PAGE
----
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Thursday, 3 November 2011

What About The Children?

A couple sit beside each other, facing a class teacher on the opposite side of the table. Their body language couldn't be any more strained, shoulders and legs facing away from one another. During this particular parents evening they calmly announce that they are getting a divorce, and go out of their way to say that "The children won't suffer"
Four words. Just four. I wonder if it is even possible for a human being to say anything more idiotic?
The children always suffer. Often horribly, terribly, and over an extended period. If floundering parents can be honest about nothing else they should at least be honest about that. A mummy and a daddy are the twin pillars on which a child rests; the stability that they gain from a stable, nurturing and loving family environment has been proven beyond any reasonable doubt. So when those pillars crumble, to even contemplate saying something like the above is idiotic. The words are ugly because they are an affront to issues of child wellbeing, and surely indicative of gross immaturity on the part of those that would venture them? At the risk of incurring your wrath may I suggest that a good dose of reality is in order, along with an abandonment of many of the selfish impulses that may have fired us before? When we enter into relationships we must be aware that whilst we gain enormous amounts,it will also chip away at the edifice more commonly referred to as the self. We will, if we've any hope of success, have to accept that we won't be able to bring everything with us. Adjustment is essential, a re calibration of our expectations. And let's get the word selfish out of the way and accept that we need to lose some of that, too. And that's before children come along.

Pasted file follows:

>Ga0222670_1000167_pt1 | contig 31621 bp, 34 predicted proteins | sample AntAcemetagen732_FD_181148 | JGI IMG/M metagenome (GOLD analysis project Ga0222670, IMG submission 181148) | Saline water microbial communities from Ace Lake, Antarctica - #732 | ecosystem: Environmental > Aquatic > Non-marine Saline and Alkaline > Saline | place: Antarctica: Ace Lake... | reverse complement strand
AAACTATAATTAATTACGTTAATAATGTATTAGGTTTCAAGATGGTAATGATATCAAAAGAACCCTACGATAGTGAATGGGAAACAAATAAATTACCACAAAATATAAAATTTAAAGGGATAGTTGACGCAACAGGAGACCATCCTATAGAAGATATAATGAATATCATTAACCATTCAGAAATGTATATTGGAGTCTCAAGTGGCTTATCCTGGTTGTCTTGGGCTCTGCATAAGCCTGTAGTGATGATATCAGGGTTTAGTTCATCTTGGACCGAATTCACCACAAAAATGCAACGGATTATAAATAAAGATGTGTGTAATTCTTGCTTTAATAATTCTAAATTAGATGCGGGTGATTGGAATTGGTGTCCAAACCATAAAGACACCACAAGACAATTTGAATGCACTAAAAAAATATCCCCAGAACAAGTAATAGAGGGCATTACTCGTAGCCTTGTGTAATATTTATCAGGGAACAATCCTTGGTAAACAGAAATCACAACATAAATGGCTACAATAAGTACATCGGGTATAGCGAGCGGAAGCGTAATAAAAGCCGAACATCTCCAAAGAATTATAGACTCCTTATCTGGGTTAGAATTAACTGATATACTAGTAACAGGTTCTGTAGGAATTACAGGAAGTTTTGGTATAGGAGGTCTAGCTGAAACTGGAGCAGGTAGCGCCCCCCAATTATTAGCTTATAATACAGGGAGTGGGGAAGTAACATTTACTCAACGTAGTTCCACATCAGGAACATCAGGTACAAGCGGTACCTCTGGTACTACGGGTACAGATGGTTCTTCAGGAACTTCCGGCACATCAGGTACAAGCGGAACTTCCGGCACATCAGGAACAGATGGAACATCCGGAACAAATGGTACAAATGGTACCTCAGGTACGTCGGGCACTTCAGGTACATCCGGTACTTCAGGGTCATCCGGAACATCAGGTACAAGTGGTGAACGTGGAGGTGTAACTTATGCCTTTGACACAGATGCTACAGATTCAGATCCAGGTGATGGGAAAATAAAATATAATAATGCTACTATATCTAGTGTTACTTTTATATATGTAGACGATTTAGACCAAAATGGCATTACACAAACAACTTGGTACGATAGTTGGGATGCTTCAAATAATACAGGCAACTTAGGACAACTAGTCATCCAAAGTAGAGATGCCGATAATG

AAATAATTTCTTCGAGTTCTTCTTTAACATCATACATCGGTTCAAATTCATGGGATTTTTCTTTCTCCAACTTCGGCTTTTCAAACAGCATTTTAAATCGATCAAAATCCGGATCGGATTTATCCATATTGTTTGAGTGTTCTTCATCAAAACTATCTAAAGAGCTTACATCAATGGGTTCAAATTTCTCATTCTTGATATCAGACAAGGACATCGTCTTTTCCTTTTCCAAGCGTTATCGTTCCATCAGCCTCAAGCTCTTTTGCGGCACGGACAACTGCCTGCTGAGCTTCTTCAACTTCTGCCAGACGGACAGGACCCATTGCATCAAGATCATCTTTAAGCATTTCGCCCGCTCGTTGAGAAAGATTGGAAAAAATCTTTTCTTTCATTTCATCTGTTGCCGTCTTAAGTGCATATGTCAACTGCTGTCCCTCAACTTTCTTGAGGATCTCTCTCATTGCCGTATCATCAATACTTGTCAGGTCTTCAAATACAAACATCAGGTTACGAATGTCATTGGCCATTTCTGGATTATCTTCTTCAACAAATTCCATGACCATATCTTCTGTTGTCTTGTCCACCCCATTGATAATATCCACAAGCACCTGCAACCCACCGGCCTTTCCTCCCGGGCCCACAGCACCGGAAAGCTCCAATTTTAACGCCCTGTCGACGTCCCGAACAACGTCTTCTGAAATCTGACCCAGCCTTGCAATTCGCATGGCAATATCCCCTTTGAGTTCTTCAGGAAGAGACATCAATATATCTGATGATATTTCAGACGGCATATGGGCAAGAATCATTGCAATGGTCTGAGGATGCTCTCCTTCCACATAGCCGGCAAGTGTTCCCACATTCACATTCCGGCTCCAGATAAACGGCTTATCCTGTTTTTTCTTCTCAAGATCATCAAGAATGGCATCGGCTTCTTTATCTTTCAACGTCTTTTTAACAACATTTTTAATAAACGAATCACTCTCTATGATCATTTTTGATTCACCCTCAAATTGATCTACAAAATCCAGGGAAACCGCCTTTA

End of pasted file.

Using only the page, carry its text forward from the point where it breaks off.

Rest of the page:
Seriously, if we can't manage this then please don't start a family, because when children begin to appear the erosion of the self starts anew. It has to, and if you expect to float along and maintain the equilibrium then cloud cuckoo land is your home.  I'm certain that selfishness and the unwillingness to re-calibrate is at the heart of many broken relationships. People  unable or unwilling to accept that some things have to give way; that they can't have their cake and eat it. I'm also certain that if people were less self serving then fewer relationships would fail, and more children would be raised in stable and loving homes. The thought of not having ready access to my girls sends a cold shudder through me,  and I've seen what it does to people who've endured this traumatic ordeal. It's still the kids that suffer most, though, because what you've robbed them of is something they can never get back. You've compromised their inner security, put their wellbeing in doubt, and sent out the message that what should be a place of refuge provides no real refuge at all.
Modern society is facing a holocaust of broken relationships, and broken children are being churned out into the world and causing the cycle to repeat.
As always, we as people have the power to change this. In our choices, in our expectations, in our willingness to accept that we can and must do better.
We owe it to our children, who did not ask to be born and had life thrust upon them. We need to be doing everything within our power to be cultivating the next generation of adults, and to ensure that the soil around them is moist, fertile, and not easily washed away.

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